There may be some obscure cooking competitions here, but look at what the Venetians get up to…
The most bizarre cooking competition I ever went to involved teams of blindfolded leather-clad dwarves on trampolines competing to see who could prepare the best egg white omelette using quail eggs… ok, I've made that up… everyone knows that you can't make a decent omelette with quail eggs. But the part yacht race around Venice/part below deck cook-off/part fancy dress competition that is The S.Pellegrino Cooking Cup, which I recently attended as part of the judging panel is very real.
Before S.Pellegrino stepped in seven years ago, the Cooking Cup was no more that a fun and frivolous competition dreamt up by the yacht club. Although amateur cooks and crews still compete and there is a prize for the crew with the best fancy dress, the real competition is between the 10 professional chefs from across the globe that compete to prepare the best dish during the 10 km race.
This is only the second year that a British chef has competed, Tom Aikens last year took the gong for the Best International Chef. Following in his footsteps was Angela Hartnett who, while she waits for The Connaught to reopen, has a bit of free time.
Hartnett was up against nine other professional cooks from across Europe and beyond, the field including chefs from Australia, Japan and South Africa, with each chef expected to source the majority of their ingredients for their dish from Venice's famous Rialto market at 7am on the morning of the race. The yachts that act as bases for the professional chefs all have similarly equipped kitchens.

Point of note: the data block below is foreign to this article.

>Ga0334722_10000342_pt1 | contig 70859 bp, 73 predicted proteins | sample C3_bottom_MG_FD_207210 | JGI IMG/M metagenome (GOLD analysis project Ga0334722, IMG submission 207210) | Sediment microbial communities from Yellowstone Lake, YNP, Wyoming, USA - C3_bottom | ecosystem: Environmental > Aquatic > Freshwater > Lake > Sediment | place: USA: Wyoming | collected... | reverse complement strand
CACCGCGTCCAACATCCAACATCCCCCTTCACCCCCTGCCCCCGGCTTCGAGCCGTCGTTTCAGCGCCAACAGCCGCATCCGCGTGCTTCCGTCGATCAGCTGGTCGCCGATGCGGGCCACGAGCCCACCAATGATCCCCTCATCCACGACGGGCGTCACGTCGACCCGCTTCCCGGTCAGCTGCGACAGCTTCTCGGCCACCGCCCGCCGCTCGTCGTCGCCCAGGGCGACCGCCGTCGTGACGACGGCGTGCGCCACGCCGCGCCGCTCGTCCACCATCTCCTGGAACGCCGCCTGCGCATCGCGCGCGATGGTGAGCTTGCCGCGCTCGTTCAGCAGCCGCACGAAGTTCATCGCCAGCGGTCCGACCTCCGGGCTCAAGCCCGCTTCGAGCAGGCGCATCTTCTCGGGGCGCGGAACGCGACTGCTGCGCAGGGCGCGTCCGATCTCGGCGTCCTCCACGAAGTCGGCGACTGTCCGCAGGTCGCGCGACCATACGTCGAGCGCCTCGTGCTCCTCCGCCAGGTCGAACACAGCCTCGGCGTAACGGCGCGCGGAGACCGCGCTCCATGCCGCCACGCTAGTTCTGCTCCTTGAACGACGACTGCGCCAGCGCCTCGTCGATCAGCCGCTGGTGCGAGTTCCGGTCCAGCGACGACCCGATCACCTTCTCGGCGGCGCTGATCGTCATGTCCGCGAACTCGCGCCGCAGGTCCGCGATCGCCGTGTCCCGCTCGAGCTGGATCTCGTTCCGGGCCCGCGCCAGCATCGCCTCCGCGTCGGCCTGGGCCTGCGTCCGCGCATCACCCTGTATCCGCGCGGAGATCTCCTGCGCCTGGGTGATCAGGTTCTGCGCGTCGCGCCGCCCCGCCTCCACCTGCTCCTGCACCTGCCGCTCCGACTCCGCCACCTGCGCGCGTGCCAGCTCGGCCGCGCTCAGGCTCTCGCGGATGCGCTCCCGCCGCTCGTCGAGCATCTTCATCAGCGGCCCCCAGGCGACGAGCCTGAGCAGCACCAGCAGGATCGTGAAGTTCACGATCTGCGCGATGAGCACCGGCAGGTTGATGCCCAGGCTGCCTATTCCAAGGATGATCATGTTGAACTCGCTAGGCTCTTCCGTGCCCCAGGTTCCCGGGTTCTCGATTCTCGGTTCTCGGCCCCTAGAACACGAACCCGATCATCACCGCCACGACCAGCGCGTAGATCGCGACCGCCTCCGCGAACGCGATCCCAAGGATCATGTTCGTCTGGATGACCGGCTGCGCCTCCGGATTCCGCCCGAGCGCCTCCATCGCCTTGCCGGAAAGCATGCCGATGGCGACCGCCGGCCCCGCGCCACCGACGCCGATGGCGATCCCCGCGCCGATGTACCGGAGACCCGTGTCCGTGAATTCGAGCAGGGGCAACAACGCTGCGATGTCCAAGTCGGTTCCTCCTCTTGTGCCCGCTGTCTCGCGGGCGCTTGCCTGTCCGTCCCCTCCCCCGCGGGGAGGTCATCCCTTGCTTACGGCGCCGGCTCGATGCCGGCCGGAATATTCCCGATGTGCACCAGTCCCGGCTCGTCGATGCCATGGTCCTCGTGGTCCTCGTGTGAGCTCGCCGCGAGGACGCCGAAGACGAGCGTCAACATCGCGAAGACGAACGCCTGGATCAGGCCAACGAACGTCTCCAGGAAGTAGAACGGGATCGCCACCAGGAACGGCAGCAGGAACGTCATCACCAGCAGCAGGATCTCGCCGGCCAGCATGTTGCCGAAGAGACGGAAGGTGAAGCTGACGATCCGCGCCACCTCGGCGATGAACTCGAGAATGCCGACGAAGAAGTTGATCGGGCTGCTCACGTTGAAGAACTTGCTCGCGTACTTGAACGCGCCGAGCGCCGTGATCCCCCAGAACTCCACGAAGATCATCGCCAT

Although many of the yachts involved were just enjoying taking part, one competitor took it seriously enough to strip out his yacht's galley the night before so that he could pick up the bonus points going for operating with a more basic kitchen.
On the judging boat, I felt regal as the yachts lined up to present dish after dish.
The judges were divided into three teams and we each tasted around 18 dishes which were judged on appearance, taste, creativity and – considering it's all been done below deck on a racing yacht – difficulty.
There were some truly terrible efforts from the amateurs although they cranked up the creativity; one entrant sent out a terrifying volcano-like presentation of various dips and salads, others sent poems and music (courtesy of an ipod connected to a set of speakers) alongside their dishes in an attempt to sway the judges.
That said, the best thing I tasted came from an amateur cook who, with my palate particularly jaded towards the end, put out a near perfect oyster risotto.
As for our Angela, she took the Best International Chef for the UK for the second year in a row with her John Dory and Stuffed Tortellini, despite having to rush between the galley and the lav' with severe sea sickness, poor dear.